My friend, Greg Albrecht, provided the following. It’s a fascinating, and sobering, postscript to my previous blog on “Nones and Dones: “The number of unchurched people in America would make the 8th most populous country in the world!”
George Barna’s most current research on the issue of Nones and Dones is dated 2014. The report (“10 Facts About America’s Churchless”) says, among other things:
“The number of unchurched people in America would make the 8th most populous country in the world. In 2014, the estimated number of people who the Barna Group would describe as “churchless” – meaning they have not attended a Christian church service, other than a special event such as a wedding or a funeral, at any time during the last six months – stands at 114 million. Add to that 42 million children and teenagers who are unchurched and you have 156 million U.S. residents who are not engaged with a Christian church.
“The vast majority of America’s churchless have attended a church. Very few of America’s unchurched adults are purely unchurched – most of them, rather, are de-churched. Only about one-quarter of unchurched adults (23%) has never attended a Christian church at any time in his or her life . . . The majority of unchurched individuals (76%) have firsthand experience with one or more Christian churches and, based on that sampling, have decided they can better use their time in other ways.”
By my calculations, 76% of adult unchurched individuals who are, to use Barna’s term, de-churched, for one reason or another, would be 86.64 million (76% of 114 million).
I wouldn’t say this number is trending – it is an overwhelming tidal wave of change.
Comments from Steve:
To me, the point is not whether someone thinks this is a good thing or a bad thing, whether you are a staunch defender of institutional Christian religion or a critic. The point is, the nones and dones is a reality. You may interpret the reality any way you want. However, to pretend it is not a reality, or to pretend it is not significant, is irrational.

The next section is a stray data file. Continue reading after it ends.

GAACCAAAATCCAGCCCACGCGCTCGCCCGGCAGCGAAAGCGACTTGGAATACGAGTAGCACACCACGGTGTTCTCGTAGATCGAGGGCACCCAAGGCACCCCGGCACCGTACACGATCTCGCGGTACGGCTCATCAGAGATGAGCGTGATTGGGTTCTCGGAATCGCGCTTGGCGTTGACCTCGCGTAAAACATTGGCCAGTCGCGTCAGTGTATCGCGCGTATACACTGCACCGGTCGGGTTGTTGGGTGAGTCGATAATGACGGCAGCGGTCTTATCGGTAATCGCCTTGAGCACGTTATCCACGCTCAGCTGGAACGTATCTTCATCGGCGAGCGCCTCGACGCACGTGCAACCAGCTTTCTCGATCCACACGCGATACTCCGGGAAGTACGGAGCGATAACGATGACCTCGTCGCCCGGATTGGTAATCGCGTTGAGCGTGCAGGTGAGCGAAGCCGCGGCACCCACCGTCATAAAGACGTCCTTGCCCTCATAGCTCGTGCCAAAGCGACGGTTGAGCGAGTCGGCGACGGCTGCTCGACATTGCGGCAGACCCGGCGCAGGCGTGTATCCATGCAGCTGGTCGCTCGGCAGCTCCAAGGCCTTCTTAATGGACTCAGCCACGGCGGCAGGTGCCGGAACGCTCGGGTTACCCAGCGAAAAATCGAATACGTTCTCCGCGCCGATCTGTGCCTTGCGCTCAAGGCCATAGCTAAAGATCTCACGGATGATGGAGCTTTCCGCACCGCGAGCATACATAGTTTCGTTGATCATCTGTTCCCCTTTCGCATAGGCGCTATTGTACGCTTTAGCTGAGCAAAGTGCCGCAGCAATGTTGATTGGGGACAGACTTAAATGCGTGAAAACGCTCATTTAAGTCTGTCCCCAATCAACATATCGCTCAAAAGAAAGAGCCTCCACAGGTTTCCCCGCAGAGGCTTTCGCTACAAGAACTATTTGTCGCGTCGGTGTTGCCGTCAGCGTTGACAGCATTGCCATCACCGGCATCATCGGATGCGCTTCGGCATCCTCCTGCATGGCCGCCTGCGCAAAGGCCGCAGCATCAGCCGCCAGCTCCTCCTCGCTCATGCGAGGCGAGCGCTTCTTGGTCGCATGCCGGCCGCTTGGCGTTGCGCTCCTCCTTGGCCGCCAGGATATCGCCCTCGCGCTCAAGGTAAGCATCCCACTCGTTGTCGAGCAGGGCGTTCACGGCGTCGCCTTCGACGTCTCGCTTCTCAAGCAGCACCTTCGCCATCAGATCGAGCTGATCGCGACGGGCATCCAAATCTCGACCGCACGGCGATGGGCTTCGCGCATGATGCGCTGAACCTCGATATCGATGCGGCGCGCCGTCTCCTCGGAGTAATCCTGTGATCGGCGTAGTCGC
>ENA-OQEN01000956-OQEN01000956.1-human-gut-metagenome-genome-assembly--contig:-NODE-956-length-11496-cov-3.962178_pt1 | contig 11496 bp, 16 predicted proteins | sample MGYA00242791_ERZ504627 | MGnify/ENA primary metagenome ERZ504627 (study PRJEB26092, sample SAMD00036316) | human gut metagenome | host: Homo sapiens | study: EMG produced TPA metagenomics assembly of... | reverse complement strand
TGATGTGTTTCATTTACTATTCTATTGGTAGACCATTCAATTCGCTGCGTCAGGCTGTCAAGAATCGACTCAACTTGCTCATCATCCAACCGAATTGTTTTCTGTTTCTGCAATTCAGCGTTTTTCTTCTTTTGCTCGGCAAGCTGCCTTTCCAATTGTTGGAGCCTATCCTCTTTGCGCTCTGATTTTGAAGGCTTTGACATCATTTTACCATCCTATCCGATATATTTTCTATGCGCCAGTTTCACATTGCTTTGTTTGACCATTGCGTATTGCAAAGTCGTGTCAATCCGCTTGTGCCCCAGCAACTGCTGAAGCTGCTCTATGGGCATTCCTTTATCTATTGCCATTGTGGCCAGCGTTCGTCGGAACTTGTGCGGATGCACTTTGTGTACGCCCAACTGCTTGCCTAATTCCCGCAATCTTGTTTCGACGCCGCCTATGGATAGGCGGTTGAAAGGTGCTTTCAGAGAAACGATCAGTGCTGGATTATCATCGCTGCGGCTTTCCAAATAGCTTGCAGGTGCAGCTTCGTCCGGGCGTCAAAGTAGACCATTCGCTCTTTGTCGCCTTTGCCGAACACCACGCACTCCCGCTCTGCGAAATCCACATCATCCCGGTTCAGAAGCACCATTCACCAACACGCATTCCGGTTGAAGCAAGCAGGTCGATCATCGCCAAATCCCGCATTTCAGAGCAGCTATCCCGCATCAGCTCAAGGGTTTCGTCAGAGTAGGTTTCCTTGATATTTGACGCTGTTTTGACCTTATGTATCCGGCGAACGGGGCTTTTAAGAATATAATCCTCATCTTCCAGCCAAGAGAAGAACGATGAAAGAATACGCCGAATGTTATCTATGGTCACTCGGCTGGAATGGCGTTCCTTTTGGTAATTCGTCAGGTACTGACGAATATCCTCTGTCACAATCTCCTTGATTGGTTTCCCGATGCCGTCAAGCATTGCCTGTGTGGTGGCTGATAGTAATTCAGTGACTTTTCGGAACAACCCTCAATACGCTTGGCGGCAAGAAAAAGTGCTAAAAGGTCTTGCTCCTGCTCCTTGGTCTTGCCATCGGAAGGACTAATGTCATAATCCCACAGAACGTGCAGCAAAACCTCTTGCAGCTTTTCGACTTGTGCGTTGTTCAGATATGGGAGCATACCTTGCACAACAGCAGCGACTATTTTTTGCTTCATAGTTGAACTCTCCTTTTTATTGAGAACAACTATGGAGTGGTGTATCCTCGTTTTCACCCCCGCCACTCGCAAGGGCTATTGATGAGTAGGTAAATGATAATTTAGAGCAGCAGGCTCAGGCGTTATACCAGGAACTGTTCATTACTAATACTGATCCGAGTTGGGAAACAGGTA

If you are out of institutional Christianity, it is not enough to criticize where you have been, kicking the cradle so to speak. You carry the responsibility of providing a better, more viable, more kingdom-aligned, functional alternative other than just a smaller scale of what you have always known and done. Replicating the same value system dysfunctions, just on a smaller scale, is not spiritually progressive. It is not enough to repaint the mousetrap. You have to ask if you are supposed to be in the mouse catching business to begin with.
If you are committed to traditional structures and methods of Christianity, self-reflection is required. The reality requires more than recarpeting the sanctuary, “more inspiring sermons,” “a contemporary worship team,” more bake sales and barbecues, “stewardship campaigns,” and a new “evangelism outreach program.” Since Jesus was attractive to the unlovely and sinners, we have to ask ourselves, “Why is there no attraction toward us and our “church”? If our pride does not get in the way, the humbling embarrassment of asking ourselves that question can be empowering and transformative. It will also likely challenge the status quo, especially if the answer to that question touches the entrenched powers of prestige, money, control, and power. The old canard applies: change, adapt, or be swept away into the historical dustbin or irrelevancy–a phenomenon that is already well underway for many situations.
The fact that none of us are perfect, therefore any assembly of the imperfect will also be imperfect, is no excuse whatsoever for the perpetuation of dysfunction. This is not about “finding a perfect church.” This is about addressing deep, systemic values and methods that are anathema to the kingdom of Jesus Christ.
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